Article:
terms of music licenses just as rigorously clear as they are for Free Software. Easy to use
Software tools for marking and verifying music file licenses are provided by Creative Commons.
Many audio players already offer networking capability, for example to stream Internet radio. Imagine if you will: the Copy Optimized DVD Audio Format would enable networked audio players to recognize the license of each track and, if it permitted copying, share it on the peer-to-peer networks as long as the disk was inserted.
Now, imagine what this would do to the copy-protected form of DVD Audio. On the one
hand, you could get very high quality recordings of all the top pop stars that way.
On the other hand, if you wanted to listen to the same tracks on your portable player
you would have to pay separately to download copy-protected files from a commercial music
download site, or maybe there would be some process of obtaining a license online that
could transfer a low-quality file from a DVD to a player in such a way that Warner Records'
intellectual property rights could be preserved.
Or, you could listen to indy bands who really are a
lot more creative and
forward thinking than the tedious crap that the big record labels
and the Clear Channel Radio Monopoly continuously
force upon us, and you wouldn't have to deal with any expensive hassles to listen to it
on your portable player, in your car, to burn to regular CDs for your antique players,
or to share with your friends or over the Internet.
I assert this would prevent copy-protected DVD Audio from succeeding in the
marketplace. Maybe the industry consortium behind the present standardization
efforts wouldn't supply the metadata to discourage copying, but I expect they wouldn't get
very far if no one would buy their damn copy-protected discs. In the long run I expect
they would remove the encryption so they have some hope of selling anything at all.
I'm very sorry but I have an awful lot on my plate and I simply don't have the time
to organize and run a standards committee. I could help, but I also don't have the background required to write a proper standards document: technical standards are notoriously difficult to get right, with the cost of failure being products that don't always work reliably, often leading to disastrous failure in the marketplace. (I can promise I will write a CD ripper that's a lot better
to use than any that I've tried so far, and place it under the
GNU General Public License. Frankly I cannot comprehend what anyone finds
appealing about iTunes, it drives me bananas and is buggy as all get-out.)
On Eating One's Own Dog Food
I want to explain why the Copy Optimized DVD Audio format is important to me
personally. You see, I am a musician. Not a professional one, not yet, but
that is my goal. I feel I must make my music as free as the wind.
If you like piano music, you can download my album
Geometric Visions. It's just in MP3 format but now that I finally have an Ogg Vorbis toolchain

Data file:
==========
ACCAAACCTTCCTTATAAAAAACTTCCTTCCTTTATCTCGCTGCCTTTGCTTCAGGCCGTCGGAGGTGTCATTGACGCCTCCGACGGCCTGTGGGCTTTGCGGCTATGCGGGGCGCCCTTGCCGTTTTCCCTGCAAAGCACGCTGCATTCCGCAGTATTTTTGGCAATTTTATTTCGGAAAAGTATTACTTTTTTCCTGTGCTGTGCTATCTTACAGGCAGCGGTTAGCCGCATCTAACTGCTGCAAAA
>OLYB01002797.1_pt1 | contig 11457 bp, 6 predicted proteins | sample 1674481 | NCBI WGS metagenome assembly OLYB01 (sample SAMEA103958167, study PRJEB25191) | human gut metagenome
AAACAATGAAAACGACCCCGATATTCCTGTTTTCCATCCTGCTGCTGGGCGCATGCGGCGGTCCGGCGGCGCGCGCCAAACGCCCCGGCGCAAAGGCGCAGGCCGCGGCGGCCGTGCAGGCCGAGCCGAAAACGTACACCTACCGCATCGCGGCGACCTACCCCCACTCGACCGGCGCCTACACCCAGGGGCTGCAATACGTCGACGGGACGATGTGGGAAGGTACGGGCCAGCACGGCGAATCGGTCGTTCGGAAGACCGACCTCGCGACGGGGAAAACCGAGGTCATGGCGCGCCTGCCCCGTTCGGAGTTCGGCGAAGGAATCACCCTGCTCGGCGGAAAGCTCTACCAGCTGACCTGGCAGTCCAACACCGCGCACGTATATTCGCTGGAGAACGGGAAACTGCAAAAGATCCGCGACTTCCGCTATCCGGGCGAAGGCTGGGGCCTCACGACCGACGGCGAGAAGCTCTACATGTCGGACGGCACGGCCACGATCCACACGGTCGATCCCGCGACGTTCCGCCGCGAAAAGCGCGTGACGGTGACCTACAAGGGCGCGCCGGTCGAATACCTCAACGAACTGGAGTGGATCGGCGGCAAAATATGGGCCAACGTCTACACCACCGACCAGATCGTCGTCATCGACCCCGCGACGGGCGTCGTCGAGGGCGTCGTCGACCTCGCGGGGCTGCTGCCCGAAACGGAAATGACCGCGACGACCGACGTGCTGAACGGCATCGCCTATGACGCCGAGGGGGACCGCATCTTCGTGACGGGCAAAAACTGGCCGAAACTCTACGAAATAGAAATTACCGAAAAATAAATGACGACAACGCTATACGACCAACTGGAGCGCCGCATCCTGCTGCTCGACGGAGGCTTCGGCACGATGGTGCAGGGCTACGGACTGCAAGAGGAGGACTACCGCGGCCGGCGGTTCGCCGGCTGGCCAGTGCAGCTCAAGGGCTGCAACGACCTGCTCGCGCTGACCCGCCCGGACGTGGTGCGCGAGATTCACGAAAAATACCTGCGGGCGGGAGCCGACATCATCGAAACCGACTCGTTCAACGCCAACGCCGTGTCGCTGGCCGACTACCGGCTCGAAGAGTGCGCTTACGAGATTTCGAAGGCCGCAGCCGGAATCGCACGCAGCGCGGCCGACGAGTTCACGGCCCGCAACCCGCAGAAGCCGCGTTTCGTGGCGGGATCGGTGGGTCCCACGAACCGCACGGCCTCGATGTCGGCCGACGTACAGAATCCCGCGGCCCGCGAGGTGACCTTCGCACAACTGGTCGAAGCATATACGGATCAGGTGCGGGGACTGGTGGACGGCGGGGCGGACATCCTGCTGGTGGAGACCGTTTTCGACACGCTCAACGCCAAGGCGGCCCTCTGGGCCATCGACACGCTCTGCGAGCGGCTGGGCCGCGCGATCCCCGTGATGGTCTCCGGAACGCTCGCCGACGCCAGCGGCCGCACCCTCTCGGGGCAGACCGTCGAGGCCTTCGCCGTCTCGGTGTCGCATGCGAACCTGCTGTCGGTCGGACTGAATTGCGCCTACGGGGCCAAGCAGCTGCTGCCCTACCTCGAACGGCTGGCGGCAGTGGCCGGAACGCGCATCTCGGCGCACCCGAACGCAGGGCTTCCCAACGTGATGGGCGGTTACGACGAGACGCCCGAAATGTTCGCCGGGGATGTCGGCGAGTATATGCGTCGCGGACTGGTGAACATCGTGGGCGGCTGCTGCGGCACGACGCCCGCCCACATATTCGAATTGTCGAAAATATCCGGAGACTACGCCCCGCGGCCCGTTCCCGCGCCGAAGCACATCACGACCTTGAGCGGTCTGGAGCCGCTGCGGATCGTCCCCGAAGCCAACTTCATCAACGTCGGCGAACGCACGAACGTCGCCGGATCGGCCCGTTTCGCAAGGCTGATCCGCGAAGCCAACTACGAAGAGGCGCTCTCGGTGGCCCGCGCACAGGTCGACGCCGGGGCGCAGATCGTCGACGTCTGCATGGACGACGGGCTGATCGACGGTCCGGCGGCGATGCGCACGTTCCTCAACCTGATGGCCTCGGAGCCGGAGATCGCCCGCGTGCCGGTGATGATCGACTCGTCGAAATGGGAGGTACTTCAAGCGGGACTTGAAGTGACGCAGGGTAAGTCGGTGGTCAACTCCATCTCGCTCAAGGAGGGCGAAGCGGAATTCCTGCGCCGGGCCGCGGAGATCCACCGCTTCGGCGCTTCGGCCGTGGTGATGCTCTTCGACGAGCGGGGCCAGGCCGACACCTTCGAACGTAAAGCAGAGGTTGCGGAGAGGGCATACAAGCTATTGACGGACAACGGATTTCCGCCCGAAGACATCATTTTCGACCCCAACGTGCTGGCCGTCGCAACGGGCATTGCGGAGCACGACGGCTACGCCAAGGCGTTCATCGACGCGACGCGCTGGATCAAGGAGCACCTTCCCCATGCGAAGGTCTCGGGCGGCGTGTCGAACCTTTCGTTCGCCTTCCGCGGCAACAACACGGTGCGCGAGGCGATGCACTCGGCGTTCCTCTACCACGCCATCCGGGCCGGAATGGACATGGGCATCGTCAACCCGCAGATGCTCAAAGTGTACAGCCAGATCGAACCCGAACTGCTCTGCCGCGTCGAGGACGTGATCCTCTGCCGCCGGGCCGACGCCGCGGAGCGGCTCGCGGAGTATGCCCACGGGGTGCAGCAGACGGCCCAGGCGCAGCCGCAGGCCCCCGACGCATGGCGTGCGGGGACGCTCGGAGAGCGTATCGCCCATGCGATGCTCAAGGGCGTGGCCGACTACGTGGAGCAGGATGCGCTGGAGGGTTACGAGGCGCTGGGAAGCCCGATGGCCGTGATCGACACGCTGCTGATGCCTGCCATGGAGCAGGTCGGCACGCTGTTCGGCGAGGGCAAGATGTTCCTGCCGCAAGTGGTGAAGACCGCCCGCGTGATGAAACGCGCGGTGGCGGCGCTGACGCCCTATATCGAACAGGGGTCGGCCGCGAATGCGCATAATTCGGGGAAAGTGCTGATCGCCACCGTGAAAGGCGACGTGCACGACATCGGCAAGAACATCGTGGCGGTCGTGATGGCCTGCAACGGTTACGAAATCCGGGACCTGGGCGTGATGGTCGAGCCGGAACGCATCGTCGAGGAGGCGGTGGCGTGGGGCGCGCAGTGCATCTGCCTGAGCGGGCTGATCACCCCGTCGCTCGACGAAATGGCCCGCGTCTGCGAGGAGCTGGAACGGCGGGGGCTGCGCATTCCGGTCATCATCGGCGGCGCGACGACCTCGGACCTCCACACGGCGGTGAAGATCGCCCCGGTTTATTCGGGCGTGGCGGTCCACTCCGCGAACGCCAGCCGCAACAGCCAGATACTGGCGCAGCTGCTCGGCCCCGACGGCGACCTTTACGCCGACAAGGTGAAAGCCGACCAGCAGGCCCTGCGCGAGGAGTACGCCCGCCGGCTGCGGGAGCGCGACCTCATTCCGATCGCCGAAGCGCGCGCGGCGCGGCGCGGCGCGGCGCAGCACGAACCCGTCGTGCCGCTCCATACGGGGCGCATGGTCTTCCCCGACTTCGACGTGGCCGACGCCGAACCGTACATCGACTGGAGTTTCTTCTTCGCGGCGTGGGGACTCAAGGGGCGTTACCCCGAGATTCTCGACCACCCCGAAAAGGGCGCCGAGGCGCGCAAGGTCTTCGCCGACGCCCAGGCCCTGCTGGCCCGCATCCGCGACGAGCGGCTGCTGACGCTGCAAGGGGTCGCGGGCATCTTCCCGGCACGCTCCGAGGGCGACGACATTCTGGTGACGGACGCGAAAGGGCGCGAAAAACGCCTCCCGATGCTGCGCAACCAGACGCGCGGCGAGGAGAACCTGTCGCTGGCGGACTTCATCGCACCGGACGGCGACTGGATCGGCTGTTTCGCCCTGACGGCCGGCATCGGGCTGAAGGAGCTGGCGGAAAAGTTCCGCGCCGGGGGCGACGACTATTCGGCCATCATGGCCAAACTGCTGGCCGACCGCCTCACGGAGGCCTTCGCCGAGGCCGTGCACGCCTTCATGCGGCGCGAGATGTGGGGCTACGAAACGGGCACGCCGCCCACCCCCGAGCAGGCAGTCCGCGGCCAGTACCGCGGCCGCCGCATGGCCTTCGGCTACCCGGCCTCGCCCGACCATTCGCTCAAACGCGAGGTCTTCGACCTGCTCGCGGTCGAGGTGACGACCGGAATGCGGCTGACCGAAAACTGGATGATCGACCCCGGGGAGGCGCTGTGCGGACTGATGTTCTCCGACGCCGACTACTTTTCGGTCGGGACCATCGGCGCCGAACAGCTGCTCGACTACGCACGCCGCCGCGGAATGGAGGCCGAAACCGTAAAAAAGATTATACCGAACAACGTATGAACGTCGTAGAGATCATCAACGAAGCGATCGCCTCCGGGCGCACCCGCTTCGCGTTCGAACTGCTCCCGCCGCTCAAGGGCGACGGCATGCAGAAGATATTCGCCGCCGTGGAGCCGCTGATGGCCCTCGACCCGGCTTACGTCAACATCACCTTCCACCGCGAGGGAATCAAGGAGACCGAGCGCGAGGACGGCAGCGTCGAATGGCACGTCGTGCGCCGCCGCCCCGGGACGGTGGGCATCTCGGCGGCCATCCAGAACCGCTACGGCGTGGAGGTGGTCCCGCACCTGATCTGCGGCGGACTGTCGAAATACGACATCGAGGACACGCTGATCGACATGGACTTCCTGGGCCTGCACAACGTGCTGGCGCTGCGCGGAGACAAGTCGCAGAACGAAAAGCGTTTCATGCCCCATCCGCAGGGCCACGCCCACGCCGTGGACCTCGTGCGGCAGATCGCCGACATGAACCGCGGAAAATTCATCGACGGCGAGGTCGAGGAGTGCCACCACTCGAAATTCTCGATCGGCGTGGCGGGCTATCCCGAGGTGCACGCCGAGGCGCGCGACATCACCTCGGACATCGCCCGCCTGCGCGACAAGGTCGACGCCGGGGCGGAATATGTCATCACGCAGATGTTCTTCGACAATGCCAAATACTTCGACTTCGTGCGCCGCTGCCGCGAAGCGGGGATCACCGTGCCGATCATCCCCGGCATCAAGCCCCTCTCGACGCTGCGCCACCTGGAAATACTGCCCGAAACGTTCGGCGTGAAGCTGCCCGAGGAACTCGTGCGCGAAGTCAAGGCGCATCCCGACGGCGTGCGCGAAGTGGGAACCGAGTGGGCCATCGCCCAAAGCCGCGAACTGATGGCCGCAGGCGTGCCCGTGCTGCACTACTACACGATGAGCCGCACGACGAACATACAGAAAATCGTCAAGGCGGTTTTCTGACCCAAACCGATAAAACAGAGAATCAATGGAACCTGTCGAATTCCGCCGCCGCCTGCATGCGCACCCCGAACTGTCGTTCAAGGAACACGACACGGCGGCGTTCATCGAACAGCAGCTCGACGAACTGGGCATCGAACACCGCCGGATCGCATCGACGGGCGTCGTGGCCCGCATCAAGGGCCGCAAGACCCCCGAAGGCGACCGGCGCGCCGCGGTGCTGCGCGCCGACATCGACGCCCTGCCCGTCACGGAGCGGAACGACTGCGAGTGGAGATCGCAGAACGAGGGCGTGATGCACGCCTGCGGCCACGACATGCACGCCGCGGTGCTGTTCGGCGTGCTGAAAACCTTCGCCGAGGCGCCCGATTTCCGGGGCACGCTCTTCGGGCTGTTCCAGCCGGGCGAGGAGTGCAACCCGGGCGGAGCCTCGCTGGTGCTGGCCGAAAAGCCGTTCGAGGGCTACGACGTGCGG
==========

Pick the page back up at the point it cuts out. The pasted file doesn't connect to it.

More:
set up I'll go make Oggs, maybe they'll be there by the time you read this.
I once had a very proprietary license notice on my music but I spent over a year contemplating
copylefting it, ever since I discovered AGNULA Libre Music. It was a painful decision,
but I finally took the plunge just this very moment: while working on this proposal I
took a break to place my entire album under the
Creative Commons Attribution-Sharealike 2.5 License.
I've been learning Lilypond so I can publish the
scores soon. I'll be copylefting them, the source code to my music, as well.
I'm not the only one who feels this way. For example, Kuro5hin member
Dac Chartrand is a Montreal music producer who owns the new record label
Trotch. Dac's a pretty forward thinking guy as he
offers free downloads of some of his label's music and actively encourages those who
purchase his CDs to share them. Trotch's launch party
is on September 8th at Sapphir's Mix Thursday at 3699 St-Laurent, Montreal if you're in the area.
The band Fitehouse published the
Fitehouse General Public Music License (PDF) that was inspired by the GNU GPL in that it requires
one to supply the source to recordings along with any copies. In this case the "source code" is
the raw, unmixed studio tracks from which the recording was created, so that one could mix one's
own version of a song.
The first FGPMLed song is "Running Scared" which appears on their EP
The Bomb. At the bottom of that page
are links to ten uncompressed WAV files of about fifty megabyes apiece, being the original
studio recordings from which Running Scared was mixed.
A Call To Arms
I feel, and many musicians agree, that to copy music isn't wrong. What is an awful crime is that Music, the very heart and soul of our culture, has somehow become the property of a few huge, faceless corporations who use it only to serve their own greedy ends. We must work together to free this beautiful creature, our Music, from its chains.
Michael D. Crawford
Tilting at Windmills for a Better Tomorrow.
Copyright © 2005 Michael David Crawford. This work is licensed under a
Creative Commons Attribution-ShareAlike 2.5 License.